Choosing your tomorrow today. What does this phrase mean to you? Probably your first thought is that it conveys an understanding that what we decide today affects what we become tomorrow. Obviously skills, behaviors, and knowledge learned today increase or decrease the potential for us all to do things in the future. But is there more to this phrase? Can it be parsed out? Take each word one at a time.
The conference will be held in Los Angeles, California, March 15–17, 2014, and will showcase ideas and best-practice strategies that are driving student achievement and unlock ways to boost teacher and leadership effectiveness. Attendees will choose from more than 350 sessions that will enable them to prepare our world's learners to be creative, critically minded, and compassionate citizens. The conference's general session speakers include education luminaries such as Sir Ken Robinson, Daniel Pink, and Russell Quaglia. The conference is generously supported by sponsors including Microsoft, Adobe, and VINCI.
"Educating the mind without educating the heart is no education at all." —Aristotle
Many at-risk students in schools are crying out for help with their real-life issues, yet many educators respond with an emphasis on academic proficiency skills. With today's stress on academic achievement at all costs with little regard for the mental, social, physical, emotional, or spiritual aspects of the whole student, many teachers teach tests and not students. Students become grade-point averages and not people. And many students tune out and drop out, literally or figuratively. What do our at-risk students need? What can you do to make a difference?
As educators, we are the gatekeepers for society and the nurturers of individuals. We have an obligation to teach all students, but some are really hard to teach. How can we promote safety and success for all, while supporting our challenging students to grow and learn?
In this webinar, Jeffrey Benson, author of the ASCD book Hanging In: Strategies for Teaching the Students Who Challenge Us Most, helps you know what you can do now for a challenging student in your school. From that focus on one student, he explains how you can enrich your team's capacity to hang in with many students. With powerful stories of students he's worked with and a compassionate, empowering mind-set, Benson provides areas to focus on and a graphic organizer to help you identify positive and negative influences on student achievement.
Relationships have not only proven to be good for our physical health, but our spiritual and emotional health as well. It is through relationships with other human beings that we grow and evolve, as well as deepen and expand our love and meaning in life. As many of you are aware, today is Valentine's Day. Whether or not you like this holiday, it comes each year to provide time for each of us to reflect on and grow our personal and professional relationships.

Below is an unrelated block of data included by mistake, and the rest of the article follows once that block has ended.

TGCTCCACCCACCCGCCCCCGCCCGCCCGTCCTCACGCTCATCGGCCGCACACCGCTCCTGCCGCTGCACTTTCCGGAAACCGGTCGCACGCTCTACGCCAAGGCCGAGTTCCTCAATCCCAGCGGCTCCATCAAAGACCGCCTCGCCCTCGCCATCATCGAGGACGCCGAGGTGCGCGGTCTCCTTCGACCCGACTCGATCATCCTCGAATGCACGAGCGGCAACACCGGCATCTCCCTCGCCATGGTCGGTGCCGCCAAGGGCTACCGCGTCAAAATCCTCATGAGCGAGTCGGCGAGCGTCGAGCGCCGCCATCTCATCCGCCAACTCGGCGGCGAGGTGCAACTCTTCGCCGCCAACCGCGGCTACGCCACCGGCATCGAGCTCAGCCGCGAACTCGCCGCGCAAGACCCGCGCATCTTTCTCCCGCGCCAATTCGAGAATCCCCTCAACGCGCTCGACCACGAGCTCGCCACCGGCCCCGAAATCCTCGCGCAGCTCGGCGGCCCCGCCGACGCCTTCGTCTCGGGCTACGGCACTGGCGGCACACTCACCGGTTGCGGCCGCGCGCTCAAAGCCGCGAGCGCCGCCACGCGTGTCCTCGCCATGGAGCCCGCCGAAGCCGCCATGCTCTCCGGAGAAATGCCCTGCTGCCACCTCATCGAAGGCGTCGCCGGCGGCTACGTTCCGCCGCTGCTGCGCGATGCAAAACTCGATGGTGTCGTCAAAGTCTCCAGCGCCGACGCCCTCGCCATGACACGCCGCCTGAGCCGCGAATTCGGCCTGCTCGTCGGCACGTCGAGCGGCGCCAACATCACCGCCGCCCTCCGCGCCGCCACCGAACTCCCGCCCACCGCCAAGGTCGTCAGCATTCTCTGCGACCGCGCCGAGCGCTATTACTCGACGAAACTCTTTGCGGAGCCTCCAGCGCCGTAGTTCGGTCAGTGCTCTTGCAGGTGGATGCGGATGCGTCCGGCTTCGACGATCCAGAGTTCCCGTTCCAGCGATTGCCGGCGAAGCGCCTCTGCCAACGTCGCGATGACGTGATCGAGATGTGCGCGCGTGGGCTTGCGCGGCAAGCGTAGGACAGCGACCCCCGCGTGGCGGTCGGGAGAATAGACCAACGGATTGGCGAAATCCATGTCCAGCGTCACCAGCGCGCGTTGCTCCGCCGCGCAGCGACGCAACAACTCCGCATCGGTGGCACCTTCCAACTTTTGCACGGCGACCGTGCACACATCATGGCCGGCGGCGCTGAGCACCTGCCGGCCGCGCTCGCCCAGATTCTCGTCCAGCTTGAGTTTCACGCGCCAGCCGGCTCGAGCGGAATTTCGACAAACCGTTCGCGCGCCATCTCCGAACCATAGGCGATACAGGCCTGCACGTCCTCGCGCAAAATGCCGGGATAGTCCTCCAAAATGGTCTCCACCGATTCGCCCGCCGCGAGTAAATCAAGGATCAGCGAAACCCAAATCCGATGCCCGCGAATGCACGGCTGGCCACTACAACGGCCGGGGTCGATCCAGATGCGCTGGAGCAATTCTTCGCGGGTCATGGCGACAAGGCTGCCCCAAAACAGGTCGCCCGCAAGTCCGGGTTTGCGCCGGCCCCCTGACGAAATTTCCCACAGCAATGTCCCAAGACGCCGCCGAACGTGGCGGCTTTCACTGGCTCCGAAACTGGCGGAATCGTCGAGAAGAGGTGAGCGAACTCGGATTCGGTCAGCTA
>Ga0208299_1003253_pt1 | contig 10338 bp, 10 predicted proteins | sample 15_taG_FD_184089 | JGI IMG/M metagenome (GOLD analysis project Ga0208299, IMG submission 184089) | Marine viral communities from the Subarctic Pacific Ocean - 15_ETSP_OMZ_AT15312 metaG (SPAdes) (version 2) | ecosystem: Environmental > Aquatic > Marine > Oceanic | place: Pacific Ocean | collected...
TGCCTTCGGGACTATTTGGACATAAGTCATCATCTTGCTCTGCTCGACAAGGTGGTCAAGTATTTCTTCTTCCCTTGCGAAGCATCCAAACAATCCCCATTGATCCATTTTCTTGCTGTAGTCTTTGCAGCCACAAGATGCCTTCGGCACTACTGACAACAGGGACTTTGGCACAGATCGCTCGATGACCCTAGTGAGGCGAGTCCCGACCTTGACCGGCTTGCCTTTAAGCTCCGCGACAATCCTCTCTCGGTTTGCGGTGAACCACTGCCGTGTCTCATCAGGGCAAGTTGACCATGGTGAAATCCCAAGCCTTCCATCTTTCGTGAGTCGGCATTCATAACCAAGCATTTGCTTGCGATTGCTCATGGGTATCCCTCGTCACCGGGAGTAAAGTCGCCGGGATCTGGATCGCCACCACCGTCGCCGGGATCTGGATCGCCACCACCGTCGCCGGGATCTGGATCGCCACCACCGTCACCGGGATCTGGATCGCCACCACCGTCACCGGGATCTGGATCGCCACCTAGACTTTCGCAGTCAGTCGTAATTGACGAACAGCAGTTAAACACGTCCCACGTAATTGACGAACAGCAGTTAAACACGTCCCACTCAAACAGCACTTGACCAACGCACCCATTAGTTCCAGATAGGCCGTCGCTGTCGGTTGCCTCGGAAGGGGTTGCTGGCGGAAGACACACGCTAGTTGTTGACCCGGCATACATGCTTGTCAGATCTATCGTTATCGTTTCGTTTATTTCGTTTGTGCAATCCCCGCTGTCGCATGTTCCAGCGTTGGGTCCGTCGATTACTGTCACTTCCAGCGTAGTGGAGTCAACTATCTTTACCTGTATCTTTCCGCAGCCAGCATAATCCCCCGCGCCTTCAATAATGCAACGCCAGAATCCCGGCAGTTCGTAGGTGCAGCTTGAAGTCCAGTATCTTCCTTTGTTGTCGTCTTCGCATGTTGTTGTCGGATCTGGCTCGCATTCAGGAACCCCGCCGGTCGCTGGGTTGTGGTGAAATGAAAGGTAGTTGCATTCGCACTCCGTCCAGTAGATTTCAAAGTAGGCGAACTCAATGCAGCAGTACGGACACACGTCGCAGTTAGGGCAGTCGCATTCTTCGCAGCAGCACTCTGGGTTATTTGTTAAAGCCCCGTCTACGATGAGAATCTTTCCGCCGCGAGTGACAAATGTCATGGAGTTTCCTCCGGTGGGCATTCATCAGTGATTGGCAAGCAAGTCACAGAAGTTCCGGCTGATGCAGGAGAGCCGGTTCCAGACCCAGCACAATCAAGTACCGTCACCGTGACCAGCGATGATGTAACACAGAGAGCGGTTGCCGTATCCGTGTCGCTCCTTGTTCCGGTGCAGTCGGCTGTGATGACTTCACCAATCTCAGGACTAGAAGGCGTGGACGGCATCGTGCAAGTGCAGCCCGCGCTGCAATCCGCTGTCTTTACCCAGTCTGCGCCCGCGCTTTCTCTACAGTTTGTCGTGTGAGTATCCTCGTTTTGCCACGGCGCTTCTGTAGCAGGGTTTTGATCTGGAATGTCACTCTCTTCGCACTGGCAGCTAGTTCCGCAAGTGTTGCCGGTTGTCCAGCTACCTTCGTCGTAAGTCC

Teacher morale matters. So how can schools improve it? The February 2014 issue of Educational Leadership explores why schools must become happier places for educators and how they can make it happen. Articles in this issue discuss both the reality that educators feel underappreciated and the small—or radical—changes everyone connected to schools can make to give educators reasons for optimism.
In her "Perspectives" column, Editor-in-Chief Marge Scherer notes that it's easy to list problems that contribute to low morale, but what is it that builds high morale? How do we rise above the anger and apathy engendered by simultaneously being treated as objects of distrust and being expected to change the world?
I love to watch Tucker when he is learning. His eyes widen, his face lights up, and he cannot contain himself, shouting out answers—no, not answers but ideas and concepts and "ah has"—and he often gets in trouble for being insensitive to his peers who are still struggling to do their work, for being self-centered, and there are times he is frustrated by the trouble he gets into, and other times he seems to accept it as the price he is paying for his education. He grimaces for a moment and then reinvests his energies into his school work. He is eleven years old.
One of my first mentors believed, and so have I, that education is healing.
ASCD's 2014 Legislative Agenda urges a shift from the overreliance on high-stakes testing in determining student achievement, educator effectiveness, and school quality to a broader, more meaningful vision of success that supports each student from early childhood through graduation. Recently released during ASCD's Leadership Institute for Legislative Advocacy (LILA), the agenda is developed by ASCD's Legislative Committee and establishes the association’s policy priorities.
Often as teachers we follow this movie lawyer cliché in our classrooms: We ask questions that we have seen lead our students through a lesson like a well-rehearsed play. While the actors may change, the roles and the conclusion remain the same. It allows us to avoid surprises and the distractions, disruptions, and conflict that comes with them. The problem with this classroom is that is a poor reflection of how learning actually happens. Learning never proceeds forward like a predictable comedy or drama, it is often surprising, and it is filled with distraction, disruption, and conflict.
Educators throughout the United States convened in Washington, D.C., last week to attend ASCD's legislative conference. Attendees gathered to tell their elected officials that it is time to shift from a narrow reliance on high-stakes testing in determining student and educator proficiency to a broader, more meaningful vision of success that supports each student from early childhood through graduation.